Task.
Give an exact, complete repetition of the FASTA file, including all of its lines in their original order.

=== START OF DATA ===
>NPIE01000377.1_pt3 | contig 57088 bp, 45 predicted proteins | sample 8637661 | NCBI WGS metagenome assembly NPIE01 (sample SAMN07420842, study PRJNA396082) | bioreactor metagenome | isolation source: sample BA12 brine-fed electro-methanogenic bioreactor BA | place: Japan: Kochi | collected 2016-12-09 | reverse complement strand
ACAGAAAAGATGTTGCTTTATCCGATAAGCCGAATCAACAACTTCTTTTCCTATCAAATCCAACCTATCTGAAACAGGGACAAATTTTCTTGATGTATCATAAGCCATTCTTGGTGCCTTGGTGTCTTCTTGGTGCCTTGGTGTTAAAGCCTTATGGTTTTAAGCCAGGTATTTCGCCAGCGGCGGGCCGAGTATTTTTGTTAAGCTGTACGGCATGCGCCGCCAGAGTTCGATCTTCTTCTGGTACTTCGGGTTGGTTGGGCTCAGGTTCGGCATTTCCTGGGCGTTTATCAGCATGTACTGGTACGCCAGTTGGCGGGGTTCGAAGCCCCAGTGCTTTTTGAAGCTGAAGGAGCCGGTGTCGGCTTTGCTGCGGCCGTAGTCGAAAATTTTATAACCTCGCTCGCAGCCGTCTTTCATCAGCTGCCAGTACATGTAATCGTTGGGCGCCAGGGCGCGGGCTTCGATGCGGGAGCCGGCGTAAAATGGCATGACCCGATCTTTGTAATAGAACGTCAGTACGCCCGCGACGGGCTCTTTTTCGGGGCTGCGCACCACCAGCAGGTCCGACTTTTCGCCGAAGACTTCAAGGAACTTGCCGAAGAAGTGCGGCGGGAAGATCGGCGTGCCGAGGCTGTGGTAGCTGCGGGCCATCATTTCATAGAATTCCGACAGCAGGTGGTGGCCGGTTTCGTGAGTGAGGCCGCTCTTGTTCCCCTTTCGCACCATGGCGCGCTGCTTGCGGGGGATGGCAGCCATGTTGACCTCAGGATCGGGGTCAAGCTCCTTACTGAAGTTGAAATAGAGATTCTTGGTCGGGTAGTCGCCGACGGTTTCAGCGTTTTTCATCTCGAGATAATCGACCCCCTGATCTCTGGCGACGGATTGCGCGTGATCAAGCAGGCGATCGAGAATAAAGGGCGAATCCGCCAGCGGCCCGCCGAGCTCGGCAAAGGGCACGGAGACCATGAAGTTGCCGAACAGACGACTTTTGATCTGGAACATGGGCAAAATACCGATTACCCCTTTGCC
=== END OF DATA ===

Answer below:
>NPIE01000377.1_pt3 | contig 57088 bp, 45 predicted proteins | sample 8637661 | NCBI WGS metagenome assembly NPIE01 (sample SAMN07420842, study PRJNA396082) | bioreactor metagenome | isolation source: sample BA12 brine-fed electro-methanogenic bioreactor BA | place: Japan: Kochi | collected 2016-12-09 | reverse complement strand
ACAGAAAAGATGTTGCTTTATCCGATAAGCCGAATCAACAACTTCTTTTCCTATCAAATCCAACCTATCTGAAACAGGGACAAATTTTCTTGATGTATCATAAGCCATTCTTGGTGCCTTGGTGTCTTCTTGGTGCCTTGGTGTTAAAGCCTTATGGTTTTAAGCCAGGTATTTCGCCAGCGGCGGGCCGAGTATTTTTGTTAAGCTGTACGGCATGCGCCGCCAGAGTTCGATCTTCTTCTGGTACTTCGGGTTGGTTGGGCTCAGGTTCGGCATTTCCTGGGCGTTTATCAGCATGTACTGGTACGCCAGTTGGCGGGGTTCGAAGCCCCAGTGCTTTTTGAAGCTGAAGGAGCCGGTGTCGGCTTTGCTGCGGCCGTAGTCGAAAATTTTATAACCTCGCTCGCAGCCGTCTTTCATCAGCTGCCAGTACATGTAATCGTTGGGCGCCAGGGCGCGGGCTTCGATGCGGGAGCCGGCGTAAAATGGCATGACCCGATCTTTGTAATAGAACGTCAGTACGCCCGCGACGGGCTCTTTTTCGGGGCTGCGCACCACCAGCAGGTCCGACTTTTCGCCGAAGACTTCAAGGAACTTGCCGAAGAAGTGCGGCGGGAAGATCGGCGTGCCGAGGCTGTGGTAGCTGCGGGCCATCATTTCATAGAATTCCGACAGCAGGTGGTGGCCGGTTTCGTGAGTGAGGCCGCTCTTGTTCCCCTTTCGCACCATGGCGCGCTGCTTGCGGGGGATGGCAGCCATGTTGACCTCAGGATCGGGGTCAAGCTCCTTACTGAAGTTGAAATAGAGATTCTTGGTCGGGTAGTCGCCGACGGTTTCAGCGTTTTTCATCTCGAGATAATCGACCCCCTGATCTCTGGCGACGGATTGCGCGTGATCAAGCAGGCGATCGAGAATAAAGGGCGAATCCGCCAGCGGCCCGCCGAGCTCGGCAAAGGGCACGGAGACCATGAAGTTGCCGAACAGACGACTTTTGATCTGGAACATGGGCAAAATACCGATTACCCCTTTGCC